Species: Mudskipper (Actinopterygii : Gobiiformes)
Known Range: Indo-Pacific, India, Africa
Size: (Adult) Up to 25 cm long
Interviewed: Khaironizam Md Zain, freshwater ecologist (firstname.lastname@example.org)
(Photo: Gold-spotted Mudskippers (Periophthalmus chrysospilos) waddling in the mudflats at Bako National Park, Sarawak | Pic by Chien Lee)
WHAT IS an animal that walks on mud, breathes through its skin, and swims using fins? A mudskipper! While they are fish and classified in the fish family Gobiidae, mudskippers don’t quite look like one.
Unlike almost every other fish, mudskippers spend much time out of the water. Through evolution, they have changed their bodies and behaviours to live on land as well as they do in water, says freshwater ecologist Khaironizam.
To start with, mudskippers walk, hop and skip on land. That is an adaptation to their peculiar living environment on the mudflats.
While fish commonly use pectoral fins – the first pair from the front – for balance in swimming, mudskippers use theirs for paddling and walking on the ground.
That’s not all. The Giant Mudskipper (Periophthalmodon schlosseri) even uses its pelvic fins – the pair underneath – to cling onto plants during high tide, says Khaironizam.
During low tide when the mudflats are exposed, mudskippers are one of the many animals that pop up to search for food and mates, as well as to defend their territories.
As they spend most of their time on land during low tide, mudskippers have evolved to breathe through their skin, mouth and throat.
These are moist and lined with a network of fine capillaries under their skin. They help oxygen to diffuse into the blood and carbon dioxide out, says Khaironizam.
And if you look carefully at the sides of a mudskipper’s mouth, you would see large cavities. These let them expand their gill covers as large as possible to increase air diffusion.
Mudskippers gulp air into their cheeks to retain more oxygen when living on land.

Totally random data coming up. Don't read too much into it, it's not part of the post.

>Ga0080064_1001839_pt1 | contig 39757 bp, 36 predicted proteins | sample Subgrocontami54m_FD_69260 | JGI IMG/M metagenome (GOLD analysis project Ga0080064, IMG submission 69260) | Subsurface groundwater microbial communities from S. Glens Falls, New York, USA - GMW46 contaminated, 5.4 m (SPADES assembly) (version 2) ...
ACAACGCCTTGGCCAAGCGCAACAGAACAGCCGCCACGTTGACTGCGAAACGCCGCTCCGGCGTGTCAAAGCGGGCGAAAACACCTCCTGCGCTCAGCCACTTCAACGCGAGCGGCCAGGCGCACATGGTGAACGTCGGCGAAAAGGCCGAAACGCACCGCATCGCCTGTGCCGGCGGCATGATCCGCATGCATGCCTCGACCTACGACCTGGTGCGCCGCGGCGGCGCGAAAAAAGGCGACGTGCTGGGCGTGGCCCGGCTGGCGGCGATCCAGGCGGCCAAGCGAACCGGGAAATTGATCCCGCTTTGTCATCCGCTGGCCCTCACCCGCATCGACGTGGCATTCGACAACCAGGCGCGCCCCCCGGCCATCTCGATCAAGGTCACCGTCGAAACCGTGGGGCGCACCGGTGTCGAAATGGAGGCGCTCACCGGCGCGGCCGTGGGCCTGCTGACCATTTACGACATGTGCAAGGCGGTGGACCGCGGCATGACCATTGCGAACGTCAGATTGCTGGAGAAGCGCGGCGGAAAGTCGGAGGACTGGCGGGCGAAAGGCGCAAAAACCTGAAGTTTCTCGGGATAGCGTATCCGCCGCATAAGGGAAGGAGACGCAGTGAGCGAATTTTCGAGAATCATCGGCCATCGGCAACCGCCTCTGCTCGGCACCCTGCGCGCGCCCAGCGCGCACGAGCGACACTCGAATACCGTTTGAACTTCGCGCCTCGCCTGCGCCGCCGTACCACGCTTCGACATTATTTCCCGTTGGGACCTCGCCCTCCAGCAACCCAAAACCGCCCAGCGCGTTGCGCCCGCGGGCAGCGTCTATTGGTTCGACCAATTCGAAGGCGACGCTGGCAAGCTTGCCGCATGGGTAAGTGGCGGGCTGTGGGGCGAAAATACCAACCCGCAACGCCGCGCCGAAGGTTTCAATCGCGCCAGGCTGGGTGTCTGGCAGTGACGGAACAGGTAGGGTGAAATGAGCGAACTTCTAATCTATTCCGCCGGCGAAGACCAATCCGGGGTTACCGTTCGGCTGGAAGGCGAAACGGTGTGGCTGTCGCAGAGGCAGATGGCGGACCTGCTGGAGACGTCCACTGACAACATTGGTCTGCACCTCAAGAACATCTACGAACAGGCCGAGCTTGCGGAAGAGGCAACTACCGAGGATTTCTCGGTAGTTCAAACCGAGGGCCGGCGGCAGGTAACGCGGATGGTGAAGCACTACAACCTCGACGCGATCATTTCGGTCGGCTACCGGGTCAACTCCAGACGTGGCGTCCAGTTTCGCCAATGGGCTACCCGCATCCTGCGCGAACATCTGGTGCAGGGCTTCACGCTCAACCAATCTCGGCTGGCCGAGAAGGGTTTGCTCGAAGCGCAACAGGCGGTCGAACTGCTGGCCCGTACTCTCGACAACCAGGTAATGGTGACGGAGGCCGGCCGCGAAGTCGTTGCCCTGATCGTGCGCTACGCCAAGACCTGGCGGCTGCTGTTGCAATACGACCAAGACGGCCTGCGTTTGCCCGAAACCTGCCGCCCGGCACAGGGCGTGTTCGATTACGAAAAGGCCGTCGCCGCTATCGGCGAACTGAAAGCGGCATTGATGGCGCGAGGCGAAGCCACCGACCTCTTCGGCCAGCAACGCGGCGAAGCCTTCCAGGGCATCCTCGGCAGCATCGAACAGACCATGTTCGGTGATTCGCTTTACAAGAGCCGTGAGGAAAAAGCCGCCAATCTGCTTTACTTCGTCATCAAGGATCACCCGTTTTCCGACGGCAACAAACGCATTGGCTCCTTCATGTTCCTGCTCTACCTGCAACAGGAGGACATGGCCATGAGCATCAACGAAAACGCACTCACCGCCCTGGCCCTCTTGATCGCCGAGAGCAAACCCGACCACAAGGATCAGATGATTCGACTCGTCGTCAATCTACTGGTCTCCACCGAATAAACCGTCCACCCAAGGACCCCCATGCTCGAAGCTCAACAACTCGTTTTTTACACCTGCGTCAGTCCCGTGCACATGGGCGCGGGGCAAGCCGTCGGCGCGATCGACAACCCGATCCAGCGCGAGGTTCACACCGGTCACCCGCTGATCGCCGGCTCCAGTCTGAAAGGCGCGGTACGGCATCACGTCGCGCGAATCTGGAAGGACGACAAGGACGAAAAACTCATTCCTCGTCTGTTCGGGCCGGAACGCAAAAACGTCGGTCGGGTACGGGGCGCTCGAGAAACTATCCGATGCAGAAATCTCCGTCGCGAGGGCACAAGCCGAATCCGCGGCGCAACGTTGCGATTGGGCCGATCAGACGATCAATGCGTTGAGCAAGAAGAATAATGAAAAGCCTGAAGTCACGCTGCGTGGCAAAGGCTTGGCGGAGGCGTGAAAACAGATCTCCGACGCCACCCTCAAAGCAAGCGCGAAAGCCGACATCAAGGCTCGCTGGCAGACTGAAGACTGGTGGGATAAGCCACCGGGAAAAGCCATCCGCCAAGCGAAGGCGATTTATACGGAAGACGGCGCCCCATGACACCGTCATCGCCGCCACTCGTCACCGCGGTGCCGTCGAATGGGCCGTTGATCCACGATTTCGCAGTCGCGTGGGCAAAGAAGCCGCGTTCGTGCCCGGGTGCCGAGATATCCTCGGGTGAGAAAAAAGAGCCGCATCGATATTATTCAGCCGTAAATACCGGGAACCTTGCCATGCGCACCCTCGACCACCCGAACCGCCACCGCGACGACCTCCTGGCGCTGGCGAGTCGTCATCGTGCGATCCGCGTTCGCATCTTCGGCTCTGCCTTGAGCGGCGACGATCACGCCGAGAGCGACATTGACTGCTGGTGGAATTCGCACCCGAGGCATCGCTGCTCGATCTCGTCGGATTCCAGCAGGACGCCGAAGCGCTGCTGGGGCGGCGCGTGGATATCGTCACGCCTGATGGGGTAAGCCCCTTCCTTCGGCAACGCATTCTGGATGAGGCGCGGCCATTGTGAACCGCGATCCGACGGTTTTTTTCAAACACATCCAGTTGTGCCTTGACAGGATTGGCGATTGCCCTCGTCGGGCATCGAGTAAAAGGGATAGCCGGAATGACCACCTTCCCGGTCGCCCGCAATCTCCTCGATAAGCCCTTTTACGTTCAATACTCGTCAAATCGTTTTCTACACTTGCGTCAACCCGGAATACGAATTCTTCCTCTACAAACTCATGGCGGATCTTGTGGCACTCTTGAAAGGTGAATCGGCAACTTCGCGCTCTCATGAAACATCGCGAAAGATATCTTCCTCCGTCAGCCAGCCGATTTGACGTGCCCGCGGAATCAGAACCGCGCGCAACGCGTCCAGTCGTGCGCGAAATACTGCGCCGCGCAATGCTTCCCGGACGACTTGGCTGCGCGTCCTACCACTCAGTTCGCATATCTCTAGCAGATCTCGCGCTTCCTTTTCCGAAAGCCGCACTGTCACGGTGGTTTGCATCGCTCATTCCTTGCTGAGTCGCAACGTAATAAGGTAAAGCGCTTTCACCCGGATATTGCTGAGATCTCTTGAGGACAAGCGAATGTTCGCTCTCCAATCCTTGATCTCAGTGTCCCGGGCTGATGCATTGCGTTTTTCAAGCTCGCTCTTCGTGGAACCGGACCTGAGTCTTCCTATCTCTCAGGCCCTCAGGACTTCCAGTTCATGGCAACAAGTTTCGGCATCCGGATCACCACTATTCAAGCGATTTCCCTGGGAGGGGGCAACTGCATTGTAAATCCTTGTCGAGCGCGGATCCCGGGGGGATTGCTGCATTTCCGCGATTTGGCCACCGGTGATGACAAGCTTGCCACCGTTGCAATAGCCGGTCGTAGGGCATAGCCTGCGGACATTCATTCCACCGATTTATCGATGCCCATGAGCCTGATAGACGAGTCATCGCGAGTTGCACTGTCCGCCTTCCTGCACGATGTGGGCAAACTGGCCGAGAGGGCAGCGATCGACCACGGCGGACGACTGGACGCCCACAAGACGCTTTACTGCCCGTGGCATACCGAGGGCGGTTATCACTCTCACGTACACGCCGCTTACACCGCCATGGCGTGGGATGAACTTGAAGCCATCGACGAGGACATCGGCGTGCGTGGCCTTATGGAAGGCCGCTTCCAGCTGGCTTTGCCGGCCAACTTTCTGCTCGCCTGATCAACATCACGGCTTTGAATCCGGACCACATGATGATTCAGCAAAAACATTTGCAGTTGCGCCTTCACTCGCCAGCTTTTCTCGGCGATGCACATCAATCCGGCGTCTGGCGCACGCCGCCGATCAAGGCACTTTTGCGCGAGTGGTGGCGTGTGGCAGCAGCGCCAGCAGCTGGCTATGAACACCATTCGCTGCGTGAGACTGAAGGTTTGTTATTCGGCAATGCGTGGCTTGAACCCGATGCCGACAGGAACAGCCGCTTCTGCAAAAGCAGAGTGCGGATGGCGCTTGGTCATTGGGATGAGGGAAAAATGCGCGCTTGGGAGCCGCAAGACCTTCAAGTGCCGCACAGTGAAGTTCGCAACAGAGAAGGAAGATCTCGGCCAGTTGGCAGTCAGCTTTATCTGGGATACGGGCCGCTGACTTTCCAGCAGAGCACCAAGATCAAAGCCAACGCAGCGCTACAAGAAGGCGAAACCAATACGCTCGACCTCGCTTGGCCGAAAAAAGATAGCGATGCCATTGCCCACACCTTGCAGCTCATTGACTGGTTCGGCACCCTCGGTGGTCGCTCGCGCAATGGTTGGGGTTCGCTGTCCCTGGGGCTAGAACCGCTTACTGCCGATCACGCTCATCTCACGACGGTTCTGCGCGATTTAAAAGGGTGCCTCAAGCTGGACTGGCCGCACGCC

Mudskippers also eat on land despite feeding on small insects in the water during high tides.
Mudskippers emerge from their burrows to prey on small crustaceans like fiddler crabs when the tide goes low. They also graze on microscopic algae called diatoms on the mudflats.
While they see badly in water, mudskippers have good vision on land, which they use to hunt.
To keep their eyes moist when out of the water, they occasionally roll the eyes to the back, which makes them the only fish with eyelids that can blink!
When mudskippers want to hide and lay eggs, they retreat into their burrows, to protect themselves from predators. The problem though, is that oxygen is scarce inside the muddy tunnels.
But mudskippers have a solution.
Khaironizam shares that they would gulp air above ground, then carry the oxygen in their gills into the burrow where their eggs are and release it there.
Hence, mudskippers practise “breath-taking” parental care by transporting oxygen to their eggs.
All the mudskippers’ hard work doesn’t help just themselves. When they dig burrows, they aerate the muddy soil, which helps mangrove roots absorb oxygen too, says Khaironizam.
Keeping it clean
As such, mudskippers are also bioindicators that scientists can use to monitor the levels of pollutants in mangrove ecosystems.
And when they graze on the mud, they unintentionally pick up heavy metals through their gills, skin, to the muscle tissues, liver and digestion system – that helps clean up the soil.
[Edited by YH Law]
K. Sangur, et al. 2021. Mudskipper as an indicator species for lead, cadmium and cuprum heavy metal pollution in the mangrove, Ambon, Indonesia. Journal of Ecological Engineering, 22: 1–19.
Khaironizam M.Z. et al. 2000. Ikan Tembakul Unik dan Perbagai. Dewan Kosmik: 16-18.